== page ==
Thursday, July 9, 2009

New EKOS Poll: 0.4% Liberal Lead

EKOS released a new poll today, taken between June 30 and July 7 and involving 3,088 respondents. Here are the national results:

Liberals - 32.2%
Conservatives - 31.8%
New Democrats - 16.0%
Greens - 10.7%
Bloc Quebecois - 9.3%

This is another very close poll, pretty much confirming that Canada is split between the two major parties. It should be pointed out, however, that the Liberals saw a small up-tick at the end of the polling period.

The Liberals lead in Atlantic Canada (35.1%), Ontario (39.2%), among females, under 25 year olds, 25-44 year olds, 45-64 year olds, university graduates, and in Toronto.

The Conservatives lead in British Columbia (37.2%), Alberta (57.1%), the Prairies (35.4%), among males, 65+ year olds, high school graduates, college graduates, in Vancouver, and in Calgary. The Ontario result for the Tories is 33.9% (back from some highs we've seen over the last few polls), and the Quebec result is 16.2%.

The New Democrats don't lead anywhere, but are in second in Atlantic Canada (29.6%) and the Prairies (27.1%). The best result for the Greens comes in the Prairies, at 14.8%. The Bloc is showing a bit of improvement over past Ekos polls at 37.1%.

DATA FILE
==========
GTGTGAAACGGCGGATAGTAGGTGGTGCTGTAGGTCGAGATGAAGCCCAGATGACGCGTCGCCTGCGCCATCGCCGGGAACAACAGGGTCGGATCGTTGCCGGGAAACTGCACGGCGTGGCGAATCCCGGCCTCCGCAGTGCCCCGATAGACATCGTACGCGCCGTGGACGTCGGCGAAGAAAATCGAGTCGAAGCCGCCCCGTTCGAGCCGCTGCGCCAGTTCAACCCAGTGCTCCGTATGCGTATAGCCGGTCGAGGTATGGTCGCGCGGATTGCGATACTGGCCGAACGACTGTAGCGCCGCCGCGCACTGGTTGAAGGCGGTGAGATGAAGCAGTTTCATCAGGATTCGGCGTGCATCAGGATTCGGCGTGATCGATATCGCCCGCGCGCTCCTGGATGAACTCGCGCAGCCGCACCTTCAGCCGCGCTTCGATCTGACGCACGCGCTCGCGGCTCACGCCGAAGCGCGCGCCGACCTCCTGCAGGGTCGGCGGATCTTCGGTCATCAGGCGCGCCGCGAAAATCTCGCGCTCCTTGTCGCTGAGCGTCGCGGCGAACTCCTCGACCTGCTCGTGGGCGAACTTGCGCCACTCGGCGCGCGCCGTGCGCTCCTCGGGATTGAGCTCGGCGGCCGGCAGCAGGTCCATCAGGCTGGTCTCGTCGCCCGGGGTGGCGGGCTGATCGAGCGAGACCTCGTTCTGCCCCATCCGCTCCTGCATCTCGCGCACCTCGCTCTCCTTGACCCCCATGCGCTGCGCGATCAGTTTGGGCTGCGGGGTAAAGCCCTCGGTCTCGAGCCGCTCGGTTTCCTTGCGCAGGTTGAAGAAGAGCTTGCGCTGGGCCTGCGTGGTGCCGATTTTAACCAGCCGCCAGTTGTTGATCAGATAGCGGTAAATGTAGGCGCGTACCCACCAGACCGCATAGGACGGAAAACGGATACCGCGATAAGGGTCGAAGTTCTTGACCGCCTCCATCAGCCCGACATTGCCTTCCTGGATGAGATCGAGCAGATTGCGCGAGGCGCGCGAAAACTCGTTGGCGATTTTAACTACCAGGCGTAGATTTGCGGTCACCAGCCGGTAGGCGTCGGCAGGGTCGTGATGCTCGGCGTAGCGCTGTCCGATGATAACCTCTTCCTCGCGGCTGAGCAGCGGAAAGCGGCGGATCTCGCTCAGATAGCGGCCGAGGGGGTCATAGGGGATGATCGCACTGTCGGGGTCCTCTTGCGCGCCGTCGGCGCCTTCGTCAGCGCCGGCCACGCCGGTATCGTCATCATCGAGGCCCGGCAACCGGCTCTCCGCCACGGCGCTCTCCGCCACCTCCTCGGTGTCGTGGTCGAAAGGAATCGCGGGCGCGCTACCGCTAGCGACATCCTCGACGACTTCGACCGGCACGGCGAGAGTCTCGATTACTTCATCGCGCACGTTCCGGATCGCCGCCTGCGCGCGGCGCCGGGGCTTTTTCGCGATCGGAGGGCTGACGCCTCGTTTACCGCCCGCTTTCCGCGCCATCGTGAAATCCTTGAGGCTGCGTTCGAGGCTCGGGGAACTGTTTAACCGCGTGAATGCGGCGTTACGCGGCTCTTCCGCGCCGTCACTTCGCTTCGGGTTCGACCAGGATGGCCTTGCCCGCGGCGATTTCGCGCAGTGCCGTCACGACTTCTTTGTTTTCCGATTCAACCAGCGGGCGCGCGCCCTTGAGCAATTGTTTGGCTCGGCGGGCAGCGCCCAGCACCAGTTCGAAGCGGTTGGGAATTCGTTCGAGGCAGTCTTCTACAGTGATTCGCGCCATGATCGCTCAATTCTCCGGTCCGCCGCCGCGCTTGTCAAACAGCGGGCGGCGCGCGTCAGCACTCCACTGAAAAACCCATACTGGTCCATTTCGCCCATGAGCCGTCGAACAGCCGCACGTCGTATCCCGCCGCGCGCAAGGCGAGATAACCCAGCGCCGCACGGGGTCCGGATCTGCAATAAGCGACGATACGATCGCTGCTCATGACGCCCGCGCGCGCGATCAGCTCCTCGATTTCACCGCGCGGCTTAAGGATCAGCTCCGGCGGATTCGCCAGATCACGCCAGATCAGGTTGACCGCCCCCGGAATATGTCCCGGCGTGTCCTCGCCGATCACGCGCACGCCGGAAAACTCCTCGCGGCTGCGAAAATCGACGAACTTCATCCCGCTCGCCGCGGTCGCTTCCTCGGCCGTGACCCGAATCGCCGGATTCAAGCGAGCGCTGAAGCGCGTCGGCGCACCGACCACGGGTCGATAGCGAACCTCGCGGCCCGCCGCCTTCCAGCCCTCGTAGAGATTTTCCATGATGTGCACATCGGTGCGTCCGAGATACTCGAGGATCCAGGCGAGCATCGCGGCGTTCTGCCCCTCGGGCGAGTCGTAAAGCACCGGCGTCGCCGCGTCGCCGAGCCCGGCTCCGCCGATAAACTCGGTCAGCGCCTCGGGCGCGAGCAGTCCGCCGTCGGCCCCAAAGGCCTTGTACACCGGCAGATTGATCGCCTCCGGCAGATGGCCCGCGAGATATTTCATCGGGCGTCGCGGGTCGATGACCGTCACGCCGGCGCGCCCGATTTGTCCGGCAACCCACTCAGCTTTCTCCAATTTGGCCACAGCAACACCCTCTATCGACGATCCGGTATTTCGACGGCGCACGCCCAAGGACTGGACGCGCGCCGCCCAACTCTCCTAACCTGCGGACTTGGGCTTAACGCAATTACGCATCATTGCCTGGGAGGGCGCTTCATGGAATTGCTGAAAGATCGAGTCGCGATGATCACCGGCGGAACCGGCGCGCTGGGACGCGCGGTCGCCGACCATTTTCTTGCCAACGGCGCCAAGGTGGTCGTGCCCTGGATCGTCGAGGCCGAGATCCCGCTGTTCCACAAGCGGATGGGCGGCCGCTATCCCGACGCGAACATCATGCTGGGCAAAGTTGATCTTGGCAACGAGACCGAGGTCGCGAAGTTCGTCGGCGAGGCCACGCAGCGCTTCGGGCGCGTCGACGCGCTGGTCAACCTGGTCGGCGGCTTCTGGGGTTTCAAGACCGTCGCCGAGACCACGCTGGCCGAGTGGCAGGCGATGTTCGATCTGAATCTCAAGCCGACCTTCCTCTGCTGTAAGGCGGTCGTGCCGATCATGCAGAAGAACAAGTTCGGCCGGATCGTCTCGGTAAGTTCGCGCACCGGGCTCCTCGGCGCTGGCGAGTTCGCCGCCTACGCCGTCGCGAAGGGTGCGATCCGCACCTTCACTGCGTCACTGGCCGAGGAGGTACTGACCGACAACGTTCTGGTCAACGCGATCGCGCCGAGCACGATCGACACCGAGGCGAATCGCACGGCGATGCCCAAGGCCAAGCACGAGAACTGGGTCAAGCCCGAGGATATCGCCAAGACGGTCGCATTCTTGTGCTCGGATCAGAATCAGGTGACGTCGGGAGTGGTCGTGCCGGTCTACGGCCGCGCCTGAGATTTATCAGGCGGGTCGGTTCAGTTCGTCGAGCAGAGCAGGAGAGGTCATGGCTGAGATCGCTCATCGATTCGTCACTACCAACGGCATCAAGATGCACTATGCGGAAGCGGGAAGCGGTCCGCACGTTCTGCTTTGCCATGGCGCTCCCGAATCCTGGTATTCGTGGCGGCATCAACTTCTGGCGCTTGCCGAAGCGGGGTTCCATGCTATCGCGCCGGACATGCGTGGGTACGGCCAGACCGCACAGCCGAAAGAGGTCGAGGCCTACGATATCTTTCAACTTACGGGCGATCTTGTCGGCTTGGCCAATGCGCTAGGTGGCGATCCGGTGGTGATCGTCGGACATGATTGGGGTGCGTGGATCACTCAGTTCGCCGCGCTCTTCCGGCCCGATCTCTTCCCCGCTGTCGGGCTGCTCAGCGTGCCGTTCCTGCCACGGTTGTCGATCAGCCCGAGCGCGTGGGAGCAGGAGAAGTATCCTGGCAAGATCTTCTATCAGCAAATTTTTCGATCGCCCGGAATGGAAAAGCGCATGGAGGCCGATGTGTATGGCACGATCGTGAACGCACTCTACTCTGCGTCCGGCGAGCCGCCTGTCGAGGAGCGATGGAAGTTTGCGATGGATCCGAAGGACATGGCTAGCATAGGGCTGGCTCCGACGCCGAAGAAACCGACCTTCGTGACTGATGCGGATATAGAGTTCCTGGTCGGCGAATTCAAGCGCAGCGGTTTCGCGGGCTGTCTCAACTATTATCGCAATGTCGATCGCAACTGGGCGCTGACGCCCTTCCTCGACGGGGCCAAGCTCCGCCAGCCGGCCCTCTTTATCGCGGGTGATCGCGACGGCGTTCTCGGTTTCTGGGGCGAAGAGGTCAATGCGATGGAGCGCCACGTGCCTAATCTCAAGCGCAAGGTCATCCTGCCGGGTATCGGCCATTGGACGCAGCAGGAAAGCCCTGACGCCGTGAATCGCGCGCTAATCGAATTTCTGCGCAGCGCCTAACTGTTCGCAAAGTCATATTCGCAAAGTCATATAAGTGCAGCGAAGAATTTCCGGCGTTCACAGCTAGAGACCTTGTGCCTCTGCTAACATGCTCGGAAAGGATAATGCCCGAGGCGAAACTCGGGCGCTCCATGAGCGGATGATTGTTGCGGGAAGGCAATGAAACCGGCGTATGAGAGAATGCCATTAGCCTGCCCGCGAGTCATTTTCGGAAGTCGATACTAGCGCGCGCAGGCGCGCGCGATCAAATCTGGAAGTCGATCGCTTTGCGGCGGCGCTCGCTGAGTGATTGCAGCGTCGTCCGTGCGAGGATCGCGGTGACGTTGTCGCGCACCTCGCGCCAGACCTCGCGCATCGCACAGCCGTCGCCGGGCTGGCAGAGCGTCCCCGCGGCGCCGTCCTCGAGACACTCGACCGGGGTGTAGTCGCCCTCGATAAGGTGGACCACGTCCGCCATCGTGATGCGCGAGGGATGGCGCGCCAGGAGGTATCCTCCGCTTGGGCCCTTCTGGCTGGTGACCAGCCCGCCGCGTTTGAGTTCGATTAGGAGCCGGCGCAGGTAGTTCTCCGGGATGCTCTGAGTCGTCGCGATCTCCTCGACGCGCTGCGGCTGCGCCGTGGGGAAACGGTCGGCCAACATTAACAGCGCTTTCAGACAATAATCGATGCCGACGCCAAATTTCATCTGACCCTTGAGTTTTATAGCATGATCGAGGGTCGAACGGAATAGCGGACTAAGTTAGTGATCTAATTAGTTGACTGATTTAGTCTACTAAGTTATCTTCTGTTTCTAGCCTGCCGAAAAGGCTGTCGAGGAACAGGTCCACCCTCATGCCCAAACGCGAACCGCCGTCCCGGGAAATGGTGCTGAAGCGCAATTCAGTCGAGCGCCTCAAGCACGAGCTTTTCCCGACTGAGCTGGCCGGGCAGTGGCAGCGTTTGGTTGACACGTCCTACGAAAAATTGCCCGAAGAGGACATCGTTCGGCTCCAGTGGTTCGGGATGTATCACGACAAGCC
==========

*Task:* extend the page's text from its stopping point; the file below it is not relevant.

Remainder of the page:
This poll would result in the following seat totals:

Liberals - 117
Conservatives - 110
Bloc Quebecois - 50
New Democrats - 30
Greens - 1

So, still very close. But the Liberals could govern with the support of the NDP, though a majority is out of the question for even a coalition.

Projection update coming later today.


  1. What I found most noteworthy in this ekos poll was the surprisingly close numbers in Metropolitan Toronto.

    Past polls have seen the Conservatives trailing the Liberals there by 10 or more points; in this poll the gap is only 4 points.

    Especially surprising, is that this Liberal lead in Toronto is smaller than their lead in Ontario as a whole (5.3%).

    Is this an outlier poll? Possibly. While the sample size for Metropolitan Toronto is not large, it isn't tiny either (395).

  2. EKOS counts the entire CMA as "Toronto", so that would seem to include a lot of the outlying regions around the city currently held by Conservatives.

    The big Liberal lead in Ottawa is interesting to me, since a lot of the seats in Ottawa are held by Tories.

  3. Out of curiosity, what seat would that be going to the Greens? Or is the model not that precise?

  4. The model isn't that precise. But, in this case it would be Elizabeth May in Central Nova - assuming of course she runs there. If she doesn't, which is a possibilty, I will have to make some changes.

  5. Elizabeth May wins Central Nova?

    Thanks for the laugh :]


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